Caller IDs for Marine Mammals: Crowd-Sourcing Helps Sort Whale, Dolphin Vocalizations
Imagine extraterrestrials come to Earth, seeking to understand human life. They dangle recording devices beneath the clouds or occasionally tag people with retrievable recorders. They collect thousands of bits of conversations--from individuals and...
Call of the Whales: Underwater Robots Provide Roving Ears in the Sea
Last fall a team of researchers put two torpedo-shaped underwater robots in the Gulf of Maine "to find whales for us," said Mark Baumgartner, a biologist at Woods Hole Oceanographic Institution (WHOI). The gliders were equipped with digital acoustic...
Can Squid Abide Ocean's Lower pH? Experiments Hint at Harm to Critical Balance Organs
To most people, squid are calamari--delicious when fried. But to Max Kaplan and Aran Mooney, squid are linchpins of the ocean, and another reason to be concerned about climate change. "Squid are at the center of the ocean ecosystem--nearly all animals...
Corals' Indispensable Bacterial Buddies: Like Humans, Corals May Be Superorganisms
Coral reefs have long been viewed as complex undersea communities, bustling with life. But that vibrant image is more than skin deep, says Amy Apprill. "Generally, when people think of reefs, they think of corals and fish, but there is much more...
Dropping a Laboratory into the Sea: Revolutionary Sensor Detects Toxic Marine Organisms
A new instrument that can provide early warnings of harmful algal blooms (HABs) and other toxic organisms in the ocean has successfully passed its first long-term test at sea. The revolutionary instruments, called Environmental Sample Processors,...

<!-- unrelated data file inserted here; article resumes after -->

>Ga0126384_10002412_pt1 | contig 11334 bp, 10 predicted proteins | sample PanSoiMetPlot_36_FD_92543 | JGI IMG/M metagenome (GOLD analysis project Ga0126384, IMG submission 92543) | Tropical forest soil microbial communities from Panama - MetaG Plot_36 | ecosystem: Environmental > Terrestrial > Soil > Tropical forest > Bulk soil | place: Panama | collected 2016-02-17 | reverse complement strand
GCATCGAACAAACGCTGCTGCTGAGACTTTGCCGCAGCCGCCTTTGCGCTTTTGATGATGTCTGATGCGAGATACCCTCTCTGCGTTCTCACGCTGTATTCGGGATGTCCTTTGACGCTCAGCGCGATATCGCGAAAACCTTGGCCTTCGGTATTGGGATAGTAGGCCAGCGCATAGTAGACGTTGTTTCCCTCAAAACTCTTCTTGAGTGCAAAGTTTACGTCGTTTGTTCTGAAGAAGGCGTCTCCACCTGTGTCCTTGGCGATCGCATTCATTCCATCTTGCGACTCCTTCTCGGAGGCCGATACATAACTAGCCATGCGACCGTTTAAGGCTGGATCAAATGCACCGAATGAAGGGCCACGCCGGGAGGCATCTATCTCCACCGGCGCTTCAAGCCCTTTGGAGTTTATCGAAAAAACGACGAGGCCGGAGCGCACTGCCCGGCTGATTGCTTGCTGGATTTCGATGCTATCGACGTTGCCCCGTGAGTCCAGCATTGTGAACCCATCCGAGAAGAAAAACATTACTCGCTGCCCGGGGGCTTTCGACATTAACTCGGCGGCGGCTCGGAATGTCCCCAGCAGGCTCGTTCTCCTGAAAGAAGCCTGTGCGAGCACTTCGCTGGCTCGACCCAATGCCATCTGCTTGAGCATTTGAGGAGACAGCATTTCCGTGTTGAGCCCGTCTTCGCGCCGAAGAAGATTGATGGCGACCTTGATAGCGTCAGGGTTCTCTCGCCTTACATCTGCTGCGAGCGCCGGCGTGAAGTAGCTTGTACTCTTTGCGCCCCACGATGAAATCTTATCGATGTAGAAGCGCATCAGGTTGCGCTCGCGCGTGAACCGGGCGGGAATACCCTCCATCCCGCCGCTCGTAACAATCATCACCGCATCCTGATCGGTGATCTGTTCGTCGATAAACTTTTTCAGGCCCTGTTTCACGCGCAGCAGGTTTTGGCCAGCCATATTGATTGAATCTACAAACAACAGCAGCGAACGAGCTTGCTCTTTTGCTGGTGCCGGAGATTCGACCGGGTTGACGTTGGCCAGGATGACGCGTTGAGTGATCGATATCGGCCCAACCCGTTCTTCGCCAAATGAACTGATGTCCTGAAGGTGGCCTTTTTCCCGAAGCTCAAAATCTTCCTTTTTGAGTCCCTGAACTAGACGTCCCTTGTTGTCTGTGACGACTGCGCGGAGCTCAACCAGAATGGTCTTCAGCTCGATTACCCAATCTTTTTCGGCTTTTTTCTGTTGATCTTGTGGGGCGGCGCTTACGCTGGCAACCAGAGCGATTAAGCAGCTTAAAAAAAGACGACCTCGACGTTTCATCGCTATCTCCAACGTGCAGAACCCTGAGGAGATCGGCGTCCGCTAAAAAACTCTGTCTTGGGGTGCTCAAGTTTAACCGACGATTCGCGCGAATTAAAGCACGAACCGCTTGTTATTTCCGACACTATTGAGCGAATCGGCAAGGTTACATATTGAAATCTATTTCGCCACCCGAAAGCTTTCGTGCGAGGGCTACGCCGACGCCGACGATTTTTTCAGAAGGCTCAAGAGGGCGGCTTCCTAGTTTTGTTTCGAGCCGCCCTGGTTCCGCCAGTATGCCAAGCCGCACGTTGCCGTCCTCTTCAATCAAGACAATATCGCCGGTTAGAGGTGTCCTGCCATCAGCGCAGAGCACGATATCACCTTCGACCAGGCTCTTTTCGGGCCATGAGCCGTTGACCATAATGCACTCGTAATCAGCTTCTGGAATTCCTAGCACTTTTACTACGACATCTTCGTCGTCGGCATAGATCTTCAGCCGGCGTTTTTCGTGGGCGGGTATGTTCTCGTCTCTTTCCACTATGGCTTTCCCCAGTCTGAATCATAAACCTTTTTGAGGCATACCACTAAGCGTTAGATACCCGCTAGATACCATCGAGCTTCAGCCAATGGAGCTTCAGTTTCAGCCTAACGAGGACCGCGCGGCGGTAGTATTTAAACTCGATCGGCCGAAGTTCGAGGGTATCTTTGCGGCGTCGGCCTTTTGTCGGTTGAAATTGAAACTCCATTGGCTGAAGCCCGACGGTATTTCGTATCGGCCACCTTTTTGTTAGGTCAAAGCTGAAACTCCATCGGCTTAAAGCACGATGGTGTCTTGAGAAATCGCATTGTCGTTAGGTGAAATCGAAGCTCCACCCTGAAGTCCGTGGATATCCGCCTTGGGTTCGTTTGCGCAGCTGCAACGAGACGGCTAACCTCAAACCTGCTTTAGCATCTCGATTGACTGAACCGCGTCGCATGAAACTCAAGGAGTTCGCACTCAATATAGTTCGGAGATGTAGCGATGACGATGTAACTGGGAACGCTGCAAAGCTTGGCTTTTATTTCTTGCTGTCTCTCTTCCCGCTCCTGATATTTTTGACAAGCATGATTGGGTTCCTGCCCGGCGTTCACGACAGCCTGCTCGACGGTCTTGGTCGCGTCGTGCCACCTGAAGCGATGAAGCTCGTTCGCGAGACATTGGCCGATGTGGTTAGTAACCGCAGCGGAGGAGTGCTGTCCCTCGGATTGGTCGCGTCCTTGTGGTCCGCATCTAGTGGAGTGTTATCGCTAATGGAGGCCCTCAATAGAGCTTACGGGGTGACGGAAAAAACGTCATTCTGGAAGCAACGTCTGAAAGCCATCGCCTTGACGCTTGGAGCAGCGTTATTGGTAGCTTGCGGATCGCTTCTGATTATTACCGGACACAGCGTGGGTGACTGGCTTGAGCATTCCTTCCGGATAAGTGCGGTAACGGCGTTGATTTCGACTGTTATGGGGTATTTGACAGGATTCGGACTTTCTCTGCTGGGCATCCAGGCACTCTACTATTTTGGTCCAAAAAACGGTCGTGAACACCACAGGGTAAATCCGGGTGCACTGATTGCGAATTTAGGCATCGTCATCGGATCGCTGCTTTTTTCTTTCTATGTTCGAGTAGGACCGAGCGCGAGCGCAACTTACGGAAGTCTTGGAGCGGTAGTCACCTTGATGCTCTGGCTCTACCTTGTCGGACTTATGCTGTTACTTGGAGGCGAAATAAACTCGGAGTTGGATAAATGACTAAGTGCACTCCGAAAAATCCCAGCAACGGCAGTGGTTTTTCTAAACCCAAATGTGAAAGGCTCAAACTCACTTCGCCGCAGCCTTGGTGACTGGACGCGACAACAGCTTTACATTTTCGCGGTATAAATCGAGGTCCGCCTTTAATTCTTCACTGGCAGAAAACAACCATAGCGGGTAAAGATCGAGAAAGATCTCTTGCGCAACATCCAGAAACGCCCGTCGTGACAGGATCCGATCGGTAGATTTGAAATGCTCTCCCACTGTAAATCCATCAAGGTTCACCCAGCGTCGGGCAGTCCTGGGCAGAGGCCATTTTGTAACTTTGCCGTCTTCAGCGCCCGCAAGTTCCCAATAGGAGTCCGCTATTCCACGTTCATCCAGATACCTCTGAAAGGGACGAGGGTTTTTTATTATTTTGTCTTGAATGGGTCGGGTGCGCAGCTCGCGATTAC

It's a Bird, It's a Plane: Soaring Seabirds Offer Tips for Glider Technology
Can engineers build a high-speed robotic albatross? Not long after WHOI oceanographer Phil Richardson examined how albatrosses elegantly harness winds and waves to fly (a phenomenon called "dynamic soaring"), he began working with radio-controlled...
Lush Life, Deep Down: Thriving Biodiversity Discovered under the Seafloor
The deep biosphere--a realm of sediments buried far below the seafloor--harbors diverse, thriving communities of life, according to a new study by scientists at Woods Hole Oceanographic Institution (WHOI) and the University of Delaware (UD). The...
Mining Marine Microbes for New Drugs: The Sea Holds Potential to Combat Resistance to Antibiotics